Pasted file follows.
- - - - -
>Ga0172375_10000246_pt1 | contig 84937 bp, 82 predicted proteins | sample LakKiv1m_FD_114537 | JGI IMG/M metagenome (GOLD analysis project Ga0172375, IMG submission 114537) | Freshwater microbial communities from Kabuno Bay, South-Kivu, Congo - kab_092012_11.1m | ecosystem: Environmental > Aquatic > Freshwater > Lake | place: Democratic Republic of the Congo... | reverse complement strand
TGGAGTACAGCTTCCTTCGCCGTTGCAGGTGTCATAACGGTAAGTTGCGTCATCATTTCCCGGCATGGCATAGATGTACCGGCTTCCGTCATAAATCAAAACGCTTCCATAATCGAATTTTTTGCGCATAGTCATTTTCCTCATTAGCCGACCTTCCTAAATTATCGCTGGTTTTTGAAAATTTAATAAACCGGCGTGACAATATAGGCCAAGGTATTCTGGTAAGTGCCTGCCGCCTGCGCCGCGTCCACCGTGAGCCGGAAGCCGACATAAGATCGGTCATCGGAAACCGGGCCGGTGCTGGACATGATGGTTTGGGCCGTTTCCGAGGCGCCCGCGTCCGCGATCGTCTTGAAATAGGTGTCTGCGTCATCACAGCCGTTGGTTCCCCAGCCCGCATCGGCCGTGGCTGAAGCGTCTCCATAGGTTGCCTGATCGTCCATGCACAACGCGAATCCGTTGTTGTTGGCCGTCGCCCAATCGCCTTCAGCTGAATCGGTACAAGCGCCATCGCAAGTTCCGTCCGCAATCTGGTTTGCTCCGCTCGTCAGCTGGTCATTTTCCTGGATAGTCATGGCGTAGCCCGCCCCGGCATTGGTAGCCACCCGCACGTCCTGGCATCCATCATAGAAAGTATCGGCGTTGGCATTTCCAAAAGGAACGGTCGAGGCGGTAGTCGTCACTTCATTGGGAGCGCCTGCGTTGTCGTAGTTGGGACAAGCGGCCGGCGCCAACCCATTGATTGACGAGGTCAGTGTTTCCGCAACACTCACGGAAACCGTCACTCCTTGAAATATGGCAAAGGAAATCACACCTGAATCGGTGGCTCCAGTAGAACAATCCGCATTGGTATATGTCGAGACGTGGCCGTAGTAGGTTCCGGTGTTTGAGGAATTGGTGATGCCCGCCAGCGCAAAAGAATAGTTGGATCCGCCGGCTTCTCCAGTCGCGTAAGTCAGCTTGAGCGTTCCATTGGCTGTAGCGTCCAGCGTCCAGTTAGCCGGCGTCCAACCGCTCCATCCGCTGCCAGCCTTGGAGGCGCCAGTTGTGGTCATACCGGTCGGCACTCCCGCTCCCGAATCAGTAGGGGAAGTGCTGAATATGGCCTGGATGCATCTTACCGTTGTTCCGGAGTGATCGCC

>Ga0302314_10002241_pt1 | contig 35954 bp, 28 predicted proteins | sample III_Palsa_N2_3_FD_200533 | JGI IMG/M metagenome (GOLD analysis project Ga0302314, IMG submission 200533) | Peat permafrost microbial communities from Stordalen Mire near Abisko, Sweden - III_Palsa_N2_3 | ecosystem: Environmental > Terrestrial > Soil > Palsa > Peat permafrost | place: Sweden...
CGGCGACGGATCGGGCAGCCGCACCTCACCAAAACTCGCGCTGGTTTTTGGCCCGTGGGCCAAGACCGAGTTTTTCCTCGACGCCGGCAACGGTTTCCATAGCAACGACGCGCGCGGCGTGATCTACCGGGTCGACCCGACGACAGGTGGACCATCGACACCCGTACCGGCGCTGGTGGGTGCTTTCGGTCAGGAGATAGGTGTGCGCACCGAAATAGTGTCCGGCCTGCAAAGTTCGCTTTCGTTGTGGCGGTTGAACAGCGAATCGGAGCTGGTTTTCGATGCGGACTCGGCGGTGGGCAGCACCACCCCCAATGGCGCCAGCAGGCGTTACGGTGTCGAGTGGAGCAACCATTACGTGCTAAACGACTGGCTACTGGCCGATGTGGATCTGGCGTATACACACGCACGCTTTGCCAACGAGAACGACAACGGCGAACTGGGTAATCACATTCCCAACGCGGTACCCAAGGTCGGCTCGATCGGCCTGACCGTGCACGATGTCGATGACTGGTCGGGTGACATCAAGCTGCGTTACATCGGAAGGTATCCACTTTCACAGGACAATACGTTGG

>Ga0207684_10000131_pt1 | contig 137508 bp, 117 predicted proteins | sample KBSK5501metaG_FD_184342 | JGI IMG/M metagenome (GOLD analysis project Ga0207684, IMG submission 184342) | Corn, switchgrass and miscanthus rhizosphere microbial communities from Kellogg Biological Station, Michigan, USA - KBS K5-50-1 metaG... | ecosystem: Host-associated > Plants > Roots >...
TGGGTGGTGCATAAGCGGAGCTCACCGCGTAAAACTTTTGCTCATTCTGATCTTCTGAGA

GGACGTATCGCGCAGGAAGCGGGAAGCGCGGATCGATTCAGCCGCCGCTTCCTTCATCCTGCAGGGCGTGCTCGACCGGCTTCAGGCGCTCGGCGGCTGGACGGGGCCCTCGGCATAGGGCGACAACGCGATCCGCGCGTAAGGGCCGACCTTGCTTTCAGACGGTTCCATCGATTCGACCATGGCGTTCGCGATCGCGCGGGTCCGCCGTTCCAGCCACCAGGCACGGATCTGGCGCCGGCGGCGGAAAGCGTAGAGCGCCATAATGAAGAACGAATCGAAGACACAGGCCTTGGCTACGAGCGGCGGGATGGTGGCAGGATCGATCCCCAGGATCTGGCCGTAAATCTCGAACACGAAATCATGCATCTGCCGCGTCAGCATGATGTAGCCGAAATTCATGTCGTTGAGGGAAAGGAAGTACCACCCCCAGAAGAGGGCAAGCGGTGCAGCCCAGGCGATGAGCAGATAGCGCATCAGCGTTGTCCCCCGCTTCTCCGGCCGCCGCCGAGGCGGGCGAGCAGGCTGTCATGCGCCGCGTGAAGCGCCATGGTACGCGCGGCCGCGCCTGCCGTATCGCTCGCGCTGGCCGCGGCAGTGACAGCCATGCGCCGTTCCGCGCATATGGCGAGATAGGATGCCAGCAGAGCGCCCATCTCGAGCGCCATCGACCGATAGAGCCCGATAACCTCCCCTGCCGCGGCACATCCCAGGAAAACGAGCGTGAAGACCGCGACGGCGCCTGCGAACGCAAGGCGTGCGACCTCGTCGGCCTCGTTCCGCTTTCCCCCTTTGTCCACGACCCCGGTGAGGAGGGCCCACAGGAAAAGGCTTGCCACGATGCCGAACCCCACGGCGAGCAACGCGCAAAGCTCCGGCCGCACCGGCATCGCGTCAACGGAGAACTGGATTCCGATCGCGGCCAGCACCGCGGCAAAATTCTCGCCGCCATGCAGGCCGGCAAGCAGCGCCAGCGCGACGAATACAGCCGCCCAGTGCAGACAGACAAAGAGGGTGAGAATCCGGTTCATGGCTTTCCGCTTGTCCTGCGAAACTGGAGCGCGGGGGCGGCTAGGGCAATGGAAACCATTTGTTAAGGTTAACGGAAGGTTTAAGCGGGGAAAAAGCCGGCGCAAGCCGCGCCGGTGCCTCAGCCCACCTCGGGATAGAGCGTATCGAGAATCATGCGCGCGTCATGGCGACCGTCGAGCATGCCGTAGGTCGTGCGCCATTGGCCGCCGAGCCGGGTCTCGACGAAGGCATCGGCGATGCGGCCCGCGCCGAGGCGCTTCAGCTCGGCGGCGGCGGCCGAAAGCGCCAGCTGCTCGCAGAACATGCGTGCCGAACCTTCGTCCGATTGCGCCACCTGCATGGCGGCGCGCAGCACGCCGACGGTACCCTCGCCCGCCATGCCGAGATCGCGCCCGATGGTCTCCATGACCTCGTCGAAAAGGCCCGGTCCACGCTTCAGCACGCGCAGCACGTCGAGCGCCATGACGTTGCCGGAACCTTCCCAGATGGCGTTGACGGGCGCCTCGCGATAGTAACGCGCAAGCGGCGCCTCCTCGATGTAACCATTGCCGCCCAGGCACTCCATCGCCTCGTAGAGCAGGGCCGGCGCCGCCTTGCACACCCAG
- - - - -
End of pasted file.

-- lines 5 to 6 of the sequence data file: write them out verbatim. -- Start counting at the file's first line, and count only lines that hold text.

>Ga0207684_10000131_pt1 | contig 137508 bp, 117 predicted proteins | sample KBSK5501metaG_FD_184342 | JGI IMG/M metagenome (GOLD analysis project Ga0207684, IMG submission 184342) | Corn, switchgrass and miscanthus rhizosphere microbial communities from Kellogg Biological Station, Michigan, USA - KBS K5-50-1 metaG... | ecosystem: Host-associated > Plants > Roots >...
TGGGTGGTGCATAAGCGGAGCTCACCGCGTAAAACTTTTGCTCATTCTGATCTTCTGAGA